I Had a Baby At 40, And It Was Awesome

They gave me something called Cervidil, which was supposed to “ripen my cervix” like so many bananas before I’d hopefully go into labor. I had contractions for a full two days, but they petered out into nothing. After that, doctors gave me the dreaded Pitocin, which was supposed to kick me into labor. But that also resulted in zilch. My OB-GYN came in and suggested I have a C-section immediately.

My sweet husband was by my side the entire nerve-wracking time. The doctor suggested I’d feel some tugging. It actually felt like all of my insides were pulled out and then pushed back in place. I heard the baby scream when he was removed from his cozy bed in my womb.

He was born at 4.20 pm. They placed the baby directly near my face; daddy, son and I all laughed and cried together while they stitched me back up. Within the hour, in my recovery bed, I breastfed my new baby for the first time. It was an absolutely incredible experience that I’m glad I decided to pursue, even though it was also the scariest thing I’ve ever been through.

I crashed very hard after the baby’s birth. I’d been so happy when I was pregnant, but as a new mother I was depressed, devastated, anxious, fearful and traumatized.

The joy and peace I’d felt on my 40th birthday packed its bags and left, hawk-diving into an avalanche of uncertainty and fear. For months, I cried onto my baby’s head and desperately tried to find a therapist who both specialized in postpartum depression and accepted my insurance.

I got stuck with an emotional coach working out of his fourth-floor walk-up apartment who asked me if I had tried Googling my symptoms. Still, slowly, the months unfolded and my anxiety mellowed out. Somehow, I made it through the first year of motherhood.

My mother, who had six daughters of her own, once told me, “You should have kids when you’re too young to know better.” I now understand what she meant.

The highs and lows of motherhood are extreme for any mum at any age, but I believe I had some additional challenges as an older mum. My mother, who had six daughters of her own, once told me, “You should have kids when you’re too young to know better.” I now understand what she meant.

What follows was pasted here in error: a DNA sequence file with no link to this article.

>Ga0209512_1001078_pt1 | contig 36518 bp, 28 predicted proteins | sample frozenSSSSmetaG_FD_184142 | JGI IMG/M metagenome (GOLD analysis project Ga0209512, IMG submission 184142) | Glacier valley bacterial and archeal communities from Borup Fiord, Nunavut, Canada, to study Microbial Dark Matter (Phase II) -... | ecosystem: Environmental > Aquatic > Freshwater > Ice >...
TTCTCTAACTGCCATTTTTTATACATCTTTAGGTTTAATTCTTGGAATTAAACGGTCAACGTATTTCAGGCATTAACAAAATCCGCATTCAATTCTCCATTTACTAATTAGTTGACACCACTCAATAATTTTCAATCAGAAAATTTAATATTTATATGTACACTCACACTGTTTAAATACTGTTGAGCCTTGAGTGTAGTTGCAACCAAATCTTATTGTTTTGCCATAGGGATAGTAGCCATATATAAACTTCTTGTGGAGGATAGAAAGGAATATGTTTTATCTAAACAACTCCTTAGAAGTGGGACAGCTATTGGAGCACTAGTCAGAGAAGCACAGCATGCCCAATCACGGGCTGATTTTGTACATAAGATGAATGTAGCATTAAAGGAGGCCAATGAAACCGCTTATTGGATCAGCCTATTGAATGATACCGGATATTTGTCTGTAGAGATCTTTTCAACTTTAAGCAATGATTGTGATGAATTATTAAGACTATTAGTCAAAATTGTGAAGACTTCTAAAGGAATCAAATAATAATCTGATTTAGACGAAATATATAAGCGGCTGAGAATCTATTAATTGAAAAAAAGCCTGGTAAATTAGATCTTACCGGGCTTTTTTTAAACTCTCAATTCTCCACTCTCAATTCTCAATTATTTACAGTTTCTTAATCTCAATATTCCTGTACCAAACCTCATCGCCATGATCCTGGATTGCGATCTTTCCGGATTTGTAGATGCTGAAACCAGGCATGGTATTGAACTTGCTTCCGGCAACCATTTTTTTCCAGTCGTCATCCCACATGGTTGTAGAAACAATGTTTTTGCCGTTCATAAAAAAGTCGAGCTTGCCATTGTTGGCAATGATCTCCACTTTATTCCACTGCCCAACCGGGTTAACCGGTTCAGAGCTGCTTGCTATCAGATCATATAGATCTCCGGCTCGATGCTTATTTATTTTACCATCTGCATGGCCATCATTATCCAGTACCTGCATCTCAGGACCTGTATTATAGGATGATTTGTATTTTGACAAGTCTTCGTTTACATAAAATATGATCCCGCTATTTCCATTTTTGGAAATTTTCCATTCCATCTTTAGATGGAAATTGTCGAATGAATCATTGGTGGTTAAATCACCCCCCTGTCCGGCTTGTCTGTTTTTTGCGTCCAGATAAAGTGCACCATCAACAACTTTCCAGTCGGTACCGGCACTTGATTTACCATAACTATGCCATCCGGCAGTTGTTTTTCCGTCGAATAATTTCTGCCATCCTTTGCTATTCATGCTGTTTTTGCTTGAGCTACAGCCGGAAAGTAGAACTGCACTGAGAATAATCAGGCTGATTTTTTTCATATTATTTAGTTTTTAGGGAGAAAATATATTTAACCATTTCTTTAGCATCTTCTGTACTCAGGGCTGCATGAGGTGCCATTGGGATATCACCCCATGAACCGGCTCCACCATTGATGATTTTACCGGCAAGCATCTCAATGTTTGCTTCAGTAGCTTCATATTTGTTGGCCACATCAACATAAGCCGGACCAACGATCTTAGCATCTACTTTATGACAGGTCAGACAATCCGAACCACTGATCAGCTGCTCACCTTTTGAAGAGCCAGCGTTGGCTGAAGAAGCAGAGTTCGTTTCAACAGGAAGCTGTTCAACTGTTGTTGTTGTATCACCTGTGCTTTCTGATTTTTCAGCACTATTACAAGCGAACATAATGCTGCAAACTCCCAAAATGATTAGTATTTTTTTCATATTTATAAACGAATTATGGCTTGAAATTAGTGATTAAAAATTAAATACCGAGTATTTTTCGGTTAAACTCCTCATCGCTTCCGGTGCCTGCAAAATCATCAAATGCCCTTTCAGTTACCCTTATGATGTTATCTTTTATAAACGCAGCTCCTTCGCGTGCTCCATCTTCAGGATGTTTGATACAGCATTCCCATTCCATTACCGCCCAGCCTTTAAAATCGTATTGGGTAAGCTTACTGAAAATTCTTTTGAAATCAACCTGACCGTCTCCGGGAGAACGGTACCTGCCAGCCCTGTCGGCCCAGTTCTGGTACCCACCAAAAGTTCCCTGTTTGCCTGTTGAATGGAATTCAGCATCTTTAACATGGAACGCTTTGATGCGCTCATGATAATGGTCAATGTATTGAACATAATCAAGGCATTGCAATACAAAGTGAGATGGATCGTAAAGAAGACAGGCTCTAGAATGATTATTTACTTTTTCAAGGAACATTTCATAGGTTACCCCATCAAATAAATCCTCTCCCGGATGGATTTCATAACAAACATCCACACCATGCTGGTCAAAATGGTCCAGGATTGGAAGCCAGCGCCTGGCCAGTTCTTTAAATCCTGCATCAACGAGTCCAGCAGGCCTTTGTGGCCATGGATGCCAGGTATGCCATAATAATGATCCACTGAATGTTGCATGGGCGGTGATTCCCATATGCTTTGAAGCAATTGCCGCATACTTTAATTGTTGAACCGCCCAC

To have a baby is to relinquish so much of who you are or were. In some ways, it is to die and become reborn yourself. For me, it happened on a major milestone birthday ― becoming a mum at 40 was a double doozy.

But now I know a little bit more about the world than I did in my 20s, and in many ways, I’m very glad I waited so long to have a baby.

I am more financially stable. I’m wiser and hopefully more able to answer the hard questions and deal with the challenges that are sure to come. I am less selfish. I have accomplished more and am more ready to put my career goals and dreams on temporary hiatus so I could fully dedicate myself to the growth of someone else.

Still, I wonder if it might have been better to have had children younger. I imagine I might not have been so tired all the time. Would I have had a natural childbirth? (My mum says natural birth is no picnic, either.)

My baby would have been closer to me in age, and we would have grown up together, the way my mum and I had. Maybe I could have had two or three kids instead of just one. Sure, I could possibly have another child now ― if I get to it, like, today ― but my hands and heart are currently overflowing. I can always adopt, I tell myself, if I decide I truly need to care for another person.

I had a party for my son’s first birthday. It was camp-themed. I played traditional songs on my guitar and sang with a friend. I looked out over the group of about 35 people who had gathered to celebrate. I thanked them for coming and I cried, in front of them all, like a big, happy dope.

With those tears, the childless me was set free. I was finally able to accept the me that had filled her place: a formerly childless woman who had skated in just before the gate closed and locked forever, a new mother looking out over her fourth decade of life.


Originally published on Huffington Post.

Jessica Delfino is a comedian, musician, writer and creative weirdo living in downtown Manhattan with her husband, baby and cat. She used to rock and roll all night and now she walks and strolls all day and then around 10 PM, falls asleep standing up. She has recently written for High Times, VH1.com, Mommyish.com, MommyNearest.com and more. Follow along with her chronicles as the mother of one and only one baby at her blog, Medium.com/@OneAndDoneMom or catch her on Twitter @JessicaDelfino.com.

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